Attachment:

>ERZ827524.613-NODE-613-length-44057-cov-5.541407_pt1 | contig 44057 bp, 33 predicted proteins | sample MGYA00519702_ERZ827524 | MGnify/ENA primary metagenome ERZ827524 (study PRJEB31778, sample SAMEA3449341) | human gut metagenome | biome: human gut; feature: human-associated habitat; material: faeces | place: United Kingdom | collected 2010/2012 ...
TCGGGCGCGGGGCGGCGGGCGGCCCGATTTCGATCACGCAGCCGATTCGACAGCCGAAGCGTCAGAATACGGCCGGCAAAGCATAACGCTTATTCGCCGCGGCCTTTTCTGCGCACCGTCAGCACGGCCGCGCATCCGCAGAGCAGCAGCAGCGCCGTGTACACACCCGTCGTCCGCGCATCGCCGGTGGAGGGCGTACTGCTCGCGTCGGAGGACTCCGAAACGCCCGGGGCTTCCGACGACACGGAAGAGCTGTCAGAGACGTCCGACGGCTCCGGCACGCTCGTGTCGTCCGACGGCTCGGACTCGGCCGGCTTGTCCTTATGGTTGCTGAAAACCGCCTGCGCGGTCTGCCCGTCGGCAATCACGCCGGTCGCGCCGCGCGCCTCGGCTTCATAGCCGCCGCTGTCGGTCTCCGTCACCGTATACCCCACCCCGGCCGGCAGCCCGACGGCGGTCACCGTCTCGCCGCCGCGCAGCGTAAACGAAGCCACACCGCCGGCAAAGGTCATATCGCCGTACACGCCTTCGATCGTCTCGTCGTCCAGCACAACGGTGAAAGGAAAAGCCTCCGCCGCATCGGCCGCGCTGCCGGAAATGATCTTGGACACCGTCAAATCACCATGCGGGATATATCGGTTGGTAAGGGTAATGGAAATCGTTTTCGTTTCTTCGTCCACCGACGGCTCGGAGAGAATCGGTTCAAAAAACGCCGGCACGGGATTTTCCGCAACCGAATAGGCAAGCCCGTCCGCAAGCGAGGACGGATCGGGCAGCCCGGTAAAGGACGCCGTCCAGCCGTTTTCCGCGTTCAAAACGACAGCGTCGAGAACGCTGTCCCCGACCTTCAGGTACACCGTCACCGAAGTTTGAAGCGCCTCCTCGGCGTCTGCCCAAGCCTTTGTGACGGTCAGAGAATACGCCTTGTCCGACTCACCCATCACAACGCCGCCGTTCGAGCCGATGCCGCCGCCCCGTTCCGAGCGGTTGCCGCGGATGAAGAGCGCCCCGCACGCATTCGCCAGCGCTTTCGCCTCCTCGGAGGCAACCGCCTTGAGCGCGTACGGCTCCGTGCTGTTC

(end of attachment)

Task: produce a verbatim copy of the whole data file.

>ERZ827524.613-NODE-613-length-44057-cov-5.541407_pt1 | contig 44057 bp, 33 predicted proteins | sample MGYA00519702_ERZ827524 | MGnify/ENA primary metagenome ERZ827524 (study PRJEB31778, sample SAMEA3449341) | human gut metagenome | biome: human gut; feature: human-associated habitat; material: faeces | place: United Kingdom | collected 2010/2012 ...
TCGGGCGCGGGGCGGCGGGCGGCCCGATTTCGATCACGCAGCCGATTCGACAGCCGAAGCGTCAGAATACGGCCGGCAAAGCATAACGCTTATTCGCCGCGGCCTTTTCTGCGCACCGTCAGCACGGCCGCGCATCCGCAGAGCAGCAGCAGCGCCGTGTACACACCCGTCGTCCGCGCATCGCCGGTGGAGGGCGTACTGCTCGCGTCGGAGGACTCCGAAACGCCCGGGGCTTCCGACGACACGGAAGAGCTGTCAGAGACGTCCGACGGCTCCGGCACGCTCGTGTCGTCCGACGGCTCGGACTCGGCCGGCTTGTCCTTATGGTTGCTGAAAACCGCCTGCGCGGTCTGCCCGTCGGCAATCACGCCGGTCGCGCCGCGCGCCTCGGCTTCATAGCCGCCGCTGTCGGTCTCCGTCACCGTATACCCCACCCCGGCCGGCAGCCCGACGGCGGTCACCGTCTCGCCGCCGCGCAGCGTAAACGAAGCCACACCGCCGGCAAAGGTCATATCGCCGTACACGCCTTCGATCGTCTCGTCGTCCAGCACAACGGTGAAAGGAAAAGCCTCCGCCGCATCGGCCGCGCTGCCGGAAATGATCTTGGACACCGTCAAATCACCATGCGGGATATATCGGTTGGTAAGGGTAATGGAAATCGTTTTCGTTTCTTCGTCCACCGACGGCTCGGAGAGAATCGGTTCAAAAAACGCCGGCACGGGATTTTCCGCAACCGAATAGGCAAGCCCGTCCGCAAGCGAGGACGGATCGGGCAGCCCGGTAAAGGACGCCGTCCAGCCGTTTTCCGCGTTCAAAACGACAGCGTCGAGAACGCTGTCCCCGACCTTCAGGTACACCGTCACCGAAGTTTGAAGCGCCTCCTCGGCGTCTGCCCAAGCCTTTGTGACGGTCAGAGAATACGCCTTGTCCGACTCACCCATCACAACGCCGCCGTTCGAGCCGATGCCGCCGCCCCGTTCCGAGCGGTTGCCGCGGATGAAGAGCGCCCCGCACGCATTCGCCAGCGCTTTCGCCTCCTCGGAGGCAACCGCCTTGAGCGCGTACGGCTCCGTGCTGTTC